We sum up these estimates fori= 2, . . . , j, j∈ {2, . . . , n}, and obtain

kυ_{j}k^{p}_{p,[ψ}

j+ψj+1]+chn j

X

i=2

kw_{i}k^{2}_{∇,2}

≤ kυ_{1}k^{p}_{p,[ψ}

1+ψ2]+cǫphn j

X

i=1

kw_{i}k^{2}_{∇,2}

+ cǫ^{−c}ph_{n}

j

X

i=1

kυ_{i}k^{p}_{λp,[ψ}

i+ψi+1]+kυ_{i}k^{̺(p)p}_{λp,[ψ}

i+ψi+1]

, ∀p≥2.

Now the both formulas (9) and (10) are considered for the case wheni= 1. In virtue of (12) and Lemma 1.15, their sum may be estimated as follows:

kυ_{1}k^{p}_{p,[ψ}

1+ψ2]+ch_{n}kw_{1}k^{2}_{∇,2}

≤ kυ_{0}k^{p}_{p,[2ψ}

1]+ 2phn

g^{R}_{1},|υ_{1}|^{p−2}υ_{1}

∂G

+cǫhnkw_{1}k^{2}_{1,2}
+cǫ^{−c}hnkυ1k^{p}_{λp,[ψ}

1+ψ2]

≤ kυ_{0}k^{p}_{p,[2ψ}

1]+cǫphnkw_{1}k^{2}_{∇,2}+cǫ^{−c}phn

kυ_{1}k^{p}_{λp,[ψ}

1+ψ2]+kυ_{1}k^{̺(p)p}_{λp,[ψ}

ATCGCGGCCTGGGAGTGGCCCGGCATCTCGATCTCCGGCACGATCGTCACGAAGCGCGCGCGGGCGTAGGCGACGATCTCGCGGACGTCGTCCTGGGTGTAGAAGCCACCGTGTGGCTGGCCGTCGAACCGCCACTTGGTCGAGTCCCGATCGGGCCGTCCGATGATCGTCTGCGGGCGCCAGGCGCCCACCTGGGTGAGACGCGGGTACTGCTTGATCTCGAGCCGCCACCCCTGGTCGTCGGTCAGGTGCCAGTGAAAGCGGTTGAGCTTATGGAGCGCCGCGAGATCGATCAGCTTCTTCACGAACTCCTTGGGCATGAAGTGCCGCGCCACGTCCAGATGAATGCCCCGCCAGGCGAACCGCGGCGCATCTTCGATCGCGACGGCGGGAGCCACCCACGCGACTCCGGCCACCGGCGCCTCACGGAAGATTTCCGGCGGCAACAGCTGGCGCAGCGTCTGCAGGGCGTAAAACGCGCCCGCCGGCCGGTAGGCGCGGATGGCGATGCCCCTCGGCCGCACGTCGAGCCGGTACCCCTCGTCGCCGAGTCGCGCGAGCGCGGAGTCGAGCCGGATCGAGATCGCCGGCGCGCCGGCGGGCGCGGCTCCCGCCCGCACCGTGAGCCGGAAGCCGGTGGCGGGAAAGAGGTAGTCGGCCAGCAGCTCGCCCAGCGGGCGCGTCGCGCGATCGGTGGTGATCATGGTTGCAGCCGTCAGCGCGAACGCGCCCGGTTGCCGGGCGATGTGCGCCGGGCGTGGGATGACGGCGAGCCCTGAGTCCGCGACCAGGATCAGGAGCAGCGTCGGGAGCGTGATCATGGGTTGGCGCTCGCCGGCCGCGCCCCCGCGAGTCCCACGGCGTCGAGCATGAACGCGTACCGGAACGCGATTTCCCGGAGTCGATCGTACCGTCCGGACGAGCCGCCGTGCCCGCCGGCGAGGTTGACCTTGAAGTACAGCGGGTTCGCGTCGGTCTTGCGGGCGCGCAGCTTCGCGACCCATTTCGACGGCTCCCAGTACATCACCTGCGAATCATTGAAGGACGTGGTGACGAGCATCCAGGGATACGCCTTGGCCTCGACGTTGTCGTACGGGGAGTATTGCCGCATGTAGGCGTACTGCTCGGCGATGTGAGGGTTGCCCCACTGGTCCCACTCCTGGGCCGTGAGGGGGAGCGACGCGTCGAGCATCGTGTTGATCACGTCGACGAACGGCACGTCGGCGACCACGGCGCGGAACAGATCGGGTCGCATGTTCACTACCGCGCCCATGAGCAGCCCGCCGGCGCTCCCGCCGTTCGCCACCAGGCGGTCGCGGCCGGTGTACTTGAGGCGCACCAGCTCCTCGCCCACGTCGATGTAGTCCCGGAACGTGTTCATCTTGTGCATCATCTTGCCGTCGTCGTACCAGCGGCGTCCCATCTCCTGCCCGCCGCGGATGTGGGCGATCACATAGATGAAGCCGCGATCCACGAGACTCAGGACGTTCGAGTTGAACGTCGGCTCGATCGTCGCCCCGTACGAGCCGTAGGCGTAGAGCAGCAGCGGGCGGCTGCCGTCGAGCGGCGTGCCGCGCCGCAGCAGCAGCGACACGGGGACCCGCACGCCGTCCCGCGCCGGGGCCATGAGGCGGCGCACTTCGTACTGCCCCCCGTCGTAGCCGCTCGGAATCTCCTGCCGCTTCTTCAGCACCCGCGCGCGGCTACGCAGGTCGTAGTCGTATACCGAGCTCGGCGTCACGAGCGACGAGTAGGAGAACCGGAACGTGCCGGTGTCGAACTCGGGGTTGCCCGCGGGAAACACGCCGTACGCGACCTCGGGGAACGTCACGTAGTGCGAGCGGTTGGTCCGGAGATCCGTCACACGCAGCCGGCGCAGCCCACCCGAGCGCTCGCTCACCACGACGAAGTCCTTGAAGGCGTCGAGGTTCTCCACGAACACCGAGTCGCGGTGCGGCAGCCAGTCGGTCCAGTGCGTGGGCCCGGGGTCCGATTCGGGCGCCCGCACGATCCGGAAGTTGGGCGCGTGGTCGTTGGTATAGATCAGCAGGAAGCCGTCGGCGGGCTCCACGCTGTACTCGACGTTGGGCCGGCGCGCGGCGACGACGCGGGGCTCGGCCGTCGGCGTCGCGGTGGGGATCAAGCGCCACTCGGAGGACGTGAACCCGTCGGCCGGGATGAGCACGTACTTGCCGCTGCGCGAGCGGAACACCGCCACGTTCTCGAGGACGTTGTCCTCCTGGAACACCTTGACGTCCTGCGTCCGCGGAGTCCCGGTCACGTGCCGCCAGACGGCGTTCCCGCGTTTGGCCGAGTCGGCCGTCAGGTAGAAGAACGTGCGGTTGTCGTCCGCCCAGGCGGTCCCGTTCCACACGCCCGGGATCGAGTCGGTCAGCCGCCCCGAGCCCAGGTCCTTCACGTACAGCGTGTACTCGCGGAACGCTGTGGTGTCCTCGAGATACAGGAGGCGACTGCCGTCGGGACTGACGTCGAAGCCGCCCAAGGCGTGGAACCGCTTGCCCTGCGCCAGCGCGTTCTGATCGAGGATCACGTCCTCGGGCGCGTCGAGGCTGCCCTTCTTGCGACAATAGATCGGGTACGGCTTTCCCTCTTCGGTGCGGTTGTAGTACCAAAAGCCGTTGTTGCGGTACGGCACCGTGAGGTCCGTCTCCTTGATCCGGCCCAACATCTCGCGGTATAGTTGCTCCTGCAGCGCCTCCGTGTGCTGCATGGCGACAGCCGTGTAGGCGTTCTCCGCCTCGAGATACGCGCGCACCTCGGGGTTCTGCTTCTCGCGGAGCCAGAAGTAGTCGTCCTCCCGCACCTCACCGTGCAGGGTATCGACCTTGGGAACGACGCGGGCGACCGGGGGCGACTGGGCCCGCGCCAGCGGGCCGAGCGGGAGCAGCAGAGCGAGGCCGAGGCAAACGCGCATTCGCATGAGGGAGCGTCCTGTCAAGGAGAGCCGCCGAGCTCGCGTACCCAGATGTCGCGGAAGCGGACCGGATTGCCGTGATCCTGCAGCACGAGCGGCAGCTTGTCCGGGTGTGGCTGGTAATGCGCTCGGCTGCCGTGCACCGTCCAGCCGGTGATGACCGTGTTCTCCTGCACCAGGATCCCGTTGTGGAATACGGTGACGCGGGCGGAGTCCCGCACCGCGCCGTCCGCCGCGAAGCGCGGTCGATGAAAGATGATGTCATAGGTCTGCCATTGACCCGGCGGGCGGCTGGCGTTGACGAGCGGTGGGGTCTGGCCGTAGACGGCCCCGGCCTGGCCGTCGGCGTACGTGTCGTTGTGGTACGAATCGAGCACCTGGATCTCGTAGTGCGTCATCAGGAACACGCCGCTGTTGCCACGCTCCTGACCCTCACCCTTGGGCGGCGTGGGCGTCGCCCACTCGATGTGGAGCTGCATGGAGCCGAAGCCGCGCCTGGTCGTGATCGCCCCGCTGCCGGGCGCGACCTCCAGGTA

1+ψ2]

.

Consequently, from the previous inequality, we find

kυ_{j}k^{p}_{p,[ψ}

j+ψj+1]+ch_{n}

j

X

i=1

kw_{i}k^{2}_{∇,2}

≤ kυ0k^{p}_{p,[2ψ}

1]+cǫphn j

X

i=1

kwik^{2}_{∇,2}

+ cǫ^{−c}phn
j

X

i=1

kυ_{i}k^{p}_{λp,[ψ}

i+ψi+1]+kυ_{i}k^{̺(p)p}_{λp,[ψ}

i+ψi+1]

, j= 1, . . . , n, ∀p≥2, ∀ǫ >0.

By choosingǫ:=δ/pwith a sufficiently smallδ >0, we obtain (13)

kυjk^{p}_{p,[ψ}

j+ψj+1]≤ kυ0k^{p}_{p,[2ψ}

1]+cp^{c}hn
j

X

i=1

kυik^{p}_{λp,[ψ}

i+ψi+1]+kυik^{̺(p)p}_{λp,[ψ}

i+ψi+1]

≤2kψk_{C(I}_{T}_{,L}_{1}_{(G))}kU_{0}^{∗}k^{p}_{∞}+cp^{c}hn
j

X

i=1

kυ_{i}k^{p}_{λp,[ψ}

i+ψi+1]+kυ_{i}k^{̺(p)p}_{λp,[ψ}

i+ψi+1]

≤MkU_{0}^{∗}k^{p}_{∞}+cp^{c}t_{j}

maxi≤j kυ_{i}k^{p}_{λp,[ψ}

i+ψi+1]+ max

i≤j kυ_{i}k^{̺(p)p}_{λp,[ψ}

i+ψi+1]

,
M := 2kψk_{C(I}_{T}_{,L}_{1}_{(G))}, j= 1, . . . , n, ∀p≥2,

which leads to
maxti≤tkυ_{i}k^{p}_{p,[ψ}

i+ψi+1]

≤MkU_{0}^{∗}k^{p}_{∞}+cp^{c}t

maxti≤tkυ_{i}k^{p}_{λp,[ψ}

i+ψi+1]+ max

ti≤tkυ_{i}k^{̺(p)p}_{λp,[ψ}

i+ψi+1]

,

∀t∈I_{T}, ∀p≥2.

On the basis of this inequality, the normkυ_{i}k_{p,[ψ}_{i}_{+ψ}_{i+1}_{]},p≥2, may be estimated
by kυ_{i}k_{2,[ψ}_{i}_{+ψ}_{i+1}_{]}. For that purpose, we consider the sequence p_{k} := 2λ^{−k},
k= 0,1,2, . . . . Then, using the notations

m_{k}(n, t) :=M^{−1/p}^{k}max